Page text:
The Sudeten German Party (SdP) was formed in 1933 by Konrad Henlein with the merger of the German National Socialist Workers' Party (Czechoslovakia) and the German National Party after these parties were outlawed. The party represented many of the German nationalist positions, which approximated to those of Nazi Germany. Historians differ as to whether the SdP was from its beginning a Nazi front organization, or evolved into one. The Sudeten German Party was "militant, populist, and openly hostile" to the Czechoslovakian government and soon captured two-thirds of the vote in districts with a heavy German population. By 1935, the SdP was the second largest political party in Czechoslovakia as German votes concentrated on this party while Czech and Slovak votes were spread among several parties.
Declaration of demands
Immediately after the Anschluß of Austria into the Third Reich in March 1938, Adolf Hitler made himself the advocate of ethnic Germans living in Czechoslovakia, triggering the Sudeten Crisis. Henlein met with Hitler in Berlin on 28 March 1938, where he was instructed to raise demands unacceptable to the Czechoslovak government led by president Edvard Beneš and the following month the SdP began agitating for autonomy. On 24 April 1938, at an SdP party congress, Henlein declared the Karlsbader Programm and adopted the eight-point plan. The Karlsbader programm demanded autonomy and self-government for Germans living in Czechoslovakia.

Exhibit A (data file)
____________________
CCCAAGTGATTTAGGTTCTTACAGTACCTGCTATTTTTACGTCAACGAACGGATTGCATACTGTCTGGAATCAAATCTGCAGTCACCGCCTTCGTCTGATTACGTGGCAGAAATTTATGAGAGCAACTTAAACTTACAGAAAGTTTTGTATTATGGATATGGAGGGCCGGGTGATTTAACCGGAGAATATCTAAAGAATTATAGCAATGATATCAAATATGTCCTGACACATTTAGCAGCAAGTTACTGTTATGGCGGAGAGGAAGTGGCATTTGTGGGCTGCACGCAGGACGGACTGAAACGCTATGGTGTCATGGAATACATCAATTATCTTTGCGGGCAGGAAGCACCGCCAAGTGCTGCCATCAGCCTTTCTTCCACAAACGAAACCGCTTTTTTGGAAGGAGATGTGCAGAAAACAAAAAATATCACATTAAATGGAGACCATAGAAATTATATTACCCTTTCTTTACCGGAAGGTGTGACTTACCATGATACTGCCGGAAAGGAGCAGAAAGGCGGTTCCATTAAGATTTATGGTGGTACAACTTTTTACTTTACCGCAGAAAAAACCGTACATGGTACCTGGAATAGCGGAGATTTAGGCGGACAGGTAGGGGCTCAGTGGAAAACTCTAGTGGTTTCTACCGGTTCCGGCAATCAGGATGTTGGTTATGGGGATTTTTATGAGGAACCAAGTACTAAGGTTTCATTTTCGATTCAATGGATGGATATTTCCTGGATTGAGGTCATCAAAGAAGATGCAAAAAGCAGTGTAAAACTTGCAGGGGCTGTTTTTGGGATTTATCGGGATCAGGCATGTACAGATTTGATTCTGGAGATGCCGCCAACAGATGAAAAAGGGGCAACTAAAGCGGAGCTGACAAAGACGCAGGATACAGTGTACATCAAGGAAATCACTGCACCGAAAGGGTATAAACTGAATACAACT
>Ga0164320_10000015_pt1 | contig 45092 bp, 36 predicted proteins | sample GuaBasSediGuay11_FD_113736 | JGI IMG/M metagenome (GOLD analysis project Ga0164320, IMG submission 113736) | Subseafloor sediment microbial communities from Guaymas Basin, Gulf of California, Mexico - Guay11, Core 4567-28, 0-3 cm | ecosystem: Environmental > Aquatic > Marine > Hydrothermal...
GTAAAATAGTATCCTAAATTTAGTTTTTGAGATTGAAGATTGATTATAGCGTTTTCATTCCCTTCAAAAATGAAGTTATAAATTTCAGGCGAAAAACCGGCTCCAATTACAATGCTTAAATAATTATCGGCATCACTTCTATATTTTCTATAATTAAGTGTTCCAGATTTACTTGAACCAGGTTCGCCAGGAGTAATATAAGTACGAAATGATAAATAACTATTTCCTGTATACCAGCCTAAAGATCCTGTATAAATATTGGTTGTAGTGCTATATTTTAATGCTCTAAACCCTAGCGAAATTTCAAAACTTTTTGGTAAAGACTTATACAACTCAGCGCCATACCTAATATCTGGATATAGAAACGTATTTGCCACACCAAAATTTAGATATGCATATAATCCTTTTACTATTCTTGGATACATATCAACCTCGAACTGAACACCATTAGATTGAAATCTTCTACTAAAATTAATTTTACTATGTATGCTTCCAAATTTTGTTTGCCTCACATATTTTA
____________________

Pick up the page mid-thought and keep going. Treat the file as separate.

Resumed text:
List of demands
The following demands of the Karlsbader Programm was declared and adopted at an Sudeten German Party (SdP) party congress on 24 April 1938 in the city of Karlsbad (Modern-day Karlovy Vary) by the leader of the SdP party Konrad Henlein:
- The recognition of full equality and equality with the Czech people.
- Recognition of the ethnic group as a legal entity to safeguard its equal status in the state.
- Establishment and recognition of the German settlement area.
- Establishment of a German self-government in the German settlement area in all areas of public life, concerning the interests and affairs of the German ethnic group.
- Creation of legal protection for those nationals living outside the closed settlement area of their nationality.
- Elimination of the injustice inflicted upon the Sudeten Germans since 1918 and reparations for the damages they have suffered.
- Recognition and implementation of the principle that the public employees within the German territory are German.
- Full freedom of the right to declare a German nationality and to the German way of life, view and ideology.
Adolf Hitler greets British Prime Minister Neville Chamberlain
on the steps of the Berghof, 15 September 1938
The Czechoslovak government responded by rejecting the demands but stated that it was willing to provide more minority rights to the German minority but was initially reluctant to grant them autonomy.